Yellow is Forbidden
September 2020 YELLOW IS FORBIDDEN is now available to watch on demand. For these geographic locations please click on the links below for video on demand
and other options.
YELLOW IS FORBIDDEN had its World Premier at Tribeca Film Festival, New York In Competition and Opening Weekend.
“Yellow is Forbidden, has just become the first New Zealand film to screen in competition at the prestigious Tribeca Film Festival in New York”. Radio interview over here.
YELLOW IS FORBIDDEN is a modern day Cinderella story where the brave, diminutive and daring heroine’s dream doesn’t end at the ball… Guo Pei is chasing every designer’s fantasy – to become part of the exclusive yet savage world of Haute Couture.
It’s an unprecedented story, taking the viewer inside the world where Guo Pei creates magic…
We sucessfuly raised $22k by crowd funding on Boosted . Thanks to everyone who helped out.
There is a story about Rihanna wearing the Yellow dress over here.
There’s a Mesmerizing New Documentary About Guo Pei, Designer of Rihanna’s 2015 Met Gala Gown
APRIL 24, 2018 5:30 AM
by BROOKE BOBB
“This wide-eyed, childlike attention to detail is the most endearing and fascinating component of filmmaker Pietra Brettkelly’s visually stunning new documentary about Guo, Yellow Is Forbidden.”
“Documentarian Pietra Brettkelly offers up an intimate, involving portrait of Chinese fashion designer Guo Pei.
Rihanna did it. The Barbadian pop singer sparked an off- and online frenzy when she wore a 55-pound yellow dress constructed of gold thread and fox fur on the 2015 Met Gala red carpet. Soon after all heads turned, the spotlight shifted to the gown’s creator — Chinese fashion designer Guo Pei, the subject of a compelling and stimulating new documentary by New Zealand filmmaker Pietra Brettkelly (A Flickering Truth). “
Meet the Designer Behind Rihanna’s Meme-Generating Met Gala Cape
She’s the subject of a film screening at the Hot Docs Canadian International Documentary Festival this year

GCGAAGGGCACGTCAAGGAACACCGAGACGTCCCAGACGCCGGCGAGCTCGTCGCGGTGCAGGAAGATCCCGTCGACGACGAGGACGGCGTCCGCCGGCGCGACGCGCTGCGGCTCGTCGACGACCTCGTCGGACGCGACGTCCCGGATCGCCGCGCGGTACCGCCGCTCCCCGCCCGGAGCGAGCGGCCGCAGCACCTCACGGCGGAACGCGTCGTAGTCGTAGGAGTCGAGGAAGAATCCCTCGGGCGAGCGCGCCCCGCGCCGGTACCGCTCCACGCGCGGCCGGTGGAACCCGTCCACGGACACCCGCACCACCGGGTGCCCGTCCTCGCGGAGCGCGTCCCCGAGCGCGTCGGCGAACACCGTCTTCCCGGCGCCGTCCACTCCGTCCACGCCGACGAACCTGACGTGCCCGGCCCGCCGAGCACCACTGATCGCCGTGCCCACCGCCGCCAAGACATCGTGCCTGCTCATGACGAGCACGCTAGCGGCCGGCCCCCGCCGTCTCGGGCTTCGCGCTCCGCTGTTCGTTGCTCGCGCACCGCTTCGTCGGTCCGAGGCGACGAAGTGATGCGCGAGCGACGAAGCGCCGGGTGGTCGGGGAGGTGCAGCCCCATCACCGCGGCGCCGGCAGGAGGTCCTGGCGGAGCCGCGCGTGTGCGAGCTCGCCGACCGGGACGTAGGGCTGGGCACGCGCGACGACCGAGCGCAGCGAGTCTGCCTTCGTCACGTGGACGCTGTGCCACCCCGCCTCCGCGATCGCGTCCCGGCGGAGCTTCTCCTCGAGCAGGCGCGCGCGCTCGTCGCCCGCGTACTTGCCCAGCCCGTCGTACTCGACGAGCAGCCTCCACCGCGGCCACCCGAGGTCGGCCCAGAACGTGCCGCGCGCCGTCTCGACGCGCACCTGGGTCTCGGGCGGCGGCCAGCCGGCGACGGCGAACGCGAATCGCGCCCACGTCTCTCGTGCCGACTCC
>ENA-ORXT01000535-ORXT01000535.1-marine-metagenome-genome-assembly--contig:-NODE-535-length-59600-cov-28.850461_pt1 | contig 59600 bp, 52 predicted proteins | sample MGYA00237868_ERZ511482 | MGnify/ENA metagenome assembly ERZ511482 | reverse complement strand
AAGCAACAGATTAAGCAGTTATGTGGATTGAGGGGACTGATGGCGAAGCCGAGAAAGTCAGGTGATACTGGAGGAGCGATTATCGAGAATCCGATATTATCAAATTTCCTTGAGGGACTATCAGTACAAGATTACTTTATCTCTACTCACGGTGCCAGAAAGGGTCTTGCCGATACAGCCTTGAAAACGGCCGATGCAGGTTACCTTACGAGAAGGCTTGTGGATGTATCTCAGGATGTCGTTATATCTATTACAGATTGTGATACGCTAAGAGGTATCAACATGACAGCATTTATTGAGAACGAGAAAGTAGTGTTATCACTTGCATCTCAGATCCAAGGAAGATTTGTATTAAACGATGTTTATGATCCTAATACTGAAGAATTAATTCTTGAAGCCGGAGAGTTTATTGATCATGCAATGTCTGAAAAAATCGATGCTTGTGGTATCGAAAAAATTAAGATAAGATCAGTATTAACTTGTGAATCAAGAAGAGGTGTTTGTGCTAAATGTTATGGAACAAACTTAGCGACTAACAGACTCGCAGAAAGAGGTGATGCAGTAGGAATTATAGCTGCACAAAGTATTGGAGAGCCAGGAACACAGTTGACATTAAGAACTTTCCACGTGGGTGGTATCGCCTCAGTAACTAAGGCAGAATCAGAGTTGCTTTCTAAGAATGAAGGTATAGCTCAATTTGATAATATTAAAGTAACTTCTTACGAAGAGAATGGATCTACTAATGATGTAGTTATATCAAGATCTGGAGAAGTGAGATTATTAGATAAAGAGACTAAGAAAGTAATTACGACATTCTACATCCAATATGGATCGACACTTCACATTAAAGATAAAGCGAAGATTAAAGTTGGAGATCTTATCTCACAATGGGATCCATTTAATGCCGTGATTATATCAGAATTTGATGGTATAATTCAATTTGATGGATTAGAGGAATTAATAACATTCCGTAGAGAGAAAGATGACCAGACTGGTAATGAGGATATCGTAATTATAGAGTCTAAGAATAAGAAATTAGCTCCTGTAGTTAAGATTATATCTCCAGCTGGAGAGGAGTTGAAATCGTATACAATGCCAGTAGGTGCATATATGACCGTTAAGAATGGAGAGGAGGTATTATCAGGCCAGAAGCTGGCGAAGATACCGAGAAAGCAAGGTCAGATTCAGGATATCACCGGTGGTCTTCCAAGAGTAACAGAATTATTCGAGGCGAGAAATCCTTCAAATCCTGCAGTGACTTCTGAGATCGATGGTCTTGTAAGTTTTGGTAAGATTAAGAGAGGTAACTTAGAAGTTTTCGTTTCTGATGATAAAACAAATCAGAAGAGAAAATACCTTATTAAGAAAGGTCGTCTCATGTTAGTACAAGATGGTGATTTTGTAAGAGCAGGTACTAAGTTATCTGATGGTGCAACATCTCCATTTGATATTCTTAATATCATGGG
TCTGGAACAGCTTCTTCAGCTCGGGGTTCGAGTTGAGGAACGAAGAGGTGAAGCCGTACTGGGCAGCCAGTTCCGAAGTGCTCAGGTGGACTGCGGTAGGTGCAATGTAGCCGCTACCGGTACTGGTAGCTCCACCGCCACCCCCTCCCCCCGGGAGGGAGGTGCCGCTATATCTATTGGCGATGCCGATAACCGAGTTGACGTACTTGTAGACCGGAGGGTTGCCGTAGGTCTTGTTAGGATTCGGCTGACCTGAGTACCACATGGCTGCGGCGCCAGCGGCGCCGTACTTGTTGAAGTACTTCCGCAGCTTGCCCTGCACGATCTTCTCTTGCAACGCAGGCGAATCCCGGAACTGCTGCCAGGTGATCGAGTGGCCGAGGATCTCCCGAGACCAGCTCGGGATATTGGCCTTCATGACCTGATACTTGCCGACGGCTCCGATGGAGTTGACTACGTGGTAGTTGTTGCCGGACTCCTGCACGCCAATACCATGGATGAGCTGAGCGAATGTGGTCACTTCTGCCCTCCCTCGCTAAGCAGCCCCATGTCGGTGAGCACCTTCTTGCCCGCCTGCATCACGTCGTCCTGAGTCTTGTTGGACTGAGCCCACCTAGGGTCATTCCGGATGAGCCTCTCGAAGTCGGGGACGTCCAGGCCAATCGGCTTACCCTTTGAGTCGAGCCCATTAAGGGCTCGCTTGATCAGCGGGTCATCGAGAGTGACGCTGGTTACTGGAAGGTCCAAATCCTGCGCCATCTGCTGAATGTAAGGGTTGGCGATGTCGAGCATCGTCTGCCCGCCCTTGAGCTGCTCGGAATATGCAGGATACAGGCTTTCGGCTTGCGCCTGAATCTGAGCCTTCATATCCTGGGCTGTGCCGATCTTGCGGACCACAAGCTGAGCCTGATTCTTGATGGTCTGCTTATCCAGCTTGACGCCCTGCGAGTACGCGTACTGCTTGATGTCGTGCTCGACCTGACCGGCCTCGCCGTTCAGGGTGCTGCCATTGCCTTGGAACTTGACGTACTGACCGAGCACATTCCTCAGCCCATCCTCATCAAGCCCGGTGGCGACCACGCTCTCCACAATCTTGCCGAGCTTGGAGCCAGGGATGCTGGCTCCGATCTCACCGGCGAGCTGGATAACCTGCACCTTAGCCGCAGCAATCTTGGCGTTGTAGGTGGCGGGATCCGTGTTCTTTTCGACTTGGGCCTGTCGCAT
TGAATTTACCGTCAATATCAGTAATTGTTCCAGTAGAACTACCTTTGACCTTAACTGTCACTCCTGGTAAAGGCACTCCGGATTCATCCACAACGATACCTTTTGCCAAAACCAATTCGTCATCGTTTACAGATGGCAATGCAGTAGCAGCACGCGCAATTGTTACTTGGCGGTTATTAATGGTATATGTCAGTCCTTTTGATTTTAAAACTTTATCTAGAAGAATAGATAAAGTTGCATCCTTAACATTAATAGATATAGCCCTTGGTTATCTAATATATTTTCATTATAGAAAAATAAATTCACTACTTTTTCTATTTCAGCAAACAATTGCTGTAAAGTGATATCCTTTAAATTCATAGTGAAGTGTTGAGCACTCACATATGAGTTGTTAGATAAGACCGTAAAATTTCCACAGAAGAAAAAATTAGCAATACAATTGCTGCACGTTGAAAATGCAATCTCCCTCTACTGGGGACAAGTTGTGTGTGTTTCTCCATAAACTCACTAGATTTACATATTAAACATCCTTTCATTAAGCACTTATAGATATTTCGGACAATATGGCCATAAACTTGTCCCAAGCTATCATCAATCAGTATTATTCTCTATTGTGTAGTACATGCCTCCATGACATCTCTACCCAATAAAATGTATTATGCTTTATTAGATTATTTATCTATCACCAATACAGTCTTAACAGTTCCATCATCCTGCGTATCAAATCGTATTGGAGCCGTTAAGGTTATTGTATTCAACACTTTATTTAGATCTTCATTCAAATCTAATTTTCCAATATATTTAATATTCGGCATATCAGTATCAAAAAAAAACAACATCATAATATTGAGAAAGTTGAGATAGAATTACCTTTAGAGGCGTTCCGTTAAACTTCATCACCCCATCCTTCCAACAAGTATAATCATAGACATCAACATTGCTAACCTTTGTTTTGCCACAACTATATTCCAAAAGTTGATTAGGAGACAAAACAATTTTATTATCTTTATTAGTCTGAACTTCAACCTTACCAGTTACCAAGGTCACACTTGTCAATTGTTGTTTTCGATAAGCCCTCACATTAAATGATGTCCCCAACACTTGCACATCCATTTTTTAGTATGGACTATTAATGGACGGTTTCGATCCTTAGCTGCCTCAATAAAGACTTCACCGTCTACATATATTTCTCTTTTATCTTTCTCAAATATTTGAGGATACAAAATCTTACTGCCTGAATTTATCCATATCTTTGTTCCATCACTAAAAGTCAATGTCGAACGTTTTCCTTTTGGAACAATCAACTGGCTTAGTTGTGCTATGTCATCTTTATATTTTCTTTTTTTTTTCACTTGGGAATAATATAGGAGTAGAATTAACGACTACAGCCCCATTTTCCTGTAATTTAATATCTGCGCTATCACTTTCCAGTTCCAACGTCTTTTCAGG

By Pahull Bains Date May 1, 2018
“Chinese designer Guo Pei may not have even heard of Rihanna until the superstar decided she wanted to wear one of her creations to the Met Gala in 2015 (the year the theme was ‘China: Through the Looking Glass’), but she will remain forever indebted to her for imbuing one of her favourite creations—a scene-stealing gold cape—with a second life.”
THE GLOW UP / THE ROOT / Maiysha Simpson
“It’s so beautiful. It sort of takes you by surprise.”
VISIONAIRE / Lisa Collins
“so very glad I had the opportunity to see the film, prior to the fest!… I was drawn in on several levels, while watching: by the bold choices in its visual/aesthetic approach, by the fluidity of coverage (in which the cities interweave w/ a rhythm) — and I was of course drawn in by the mercurial, uber-talented designer, herself… the gorgeous show as the film comes to a close, featuring Carmen, is quite a wow to end out on!… speaking of which, I also thought the opening was great… okay, hope that’s helpful… we look forward to covering it!”
INDIE NYC / INDIEWOOD-HOLLYWOODN’T / Helen Kaplow
“I thought it was a gorgeous and extraordinary movie. I this is perhaps the best fashion documentary I have ever seen, and I have seen many over the years. It barely even seemed like a documentary. It was truly compelling and played like a sophisticated narrative film that was well directed and had ingenious cinematography.
I truly thought the film was thrilling and inspiring at the same time as being well grounded and realistic. I left wishing I could see some of her dresses in person. (In fact, I wanted to be able to rewind the movie at some places so I could look more closely and more slowly at the dresses. And I wanted to see that final fashion show uncut from beginning to end. Although, I know this would not have served movie, only satisfied my personal fascination with her work.)
I will definitely write about this film. I will also tell you that it brings to mind the Through The Looking Glass fashion exhibit at the Metropolitan Museum a few years ago (which was about the history of Chinese-inspired fashion in the western world, and turned out to be quite controversial) and then the documentary film about the exhibit that came out a couple years ago – First Day in May. I wonder if Guo Pei saw that exhibit and what she would have thought about it, along with the cultural and creative issues it raises.”
This is the Hotdocs Toronto preview in Toronto’s premier magazine NOW.
Red carpet photos below.
Embed from Getty Images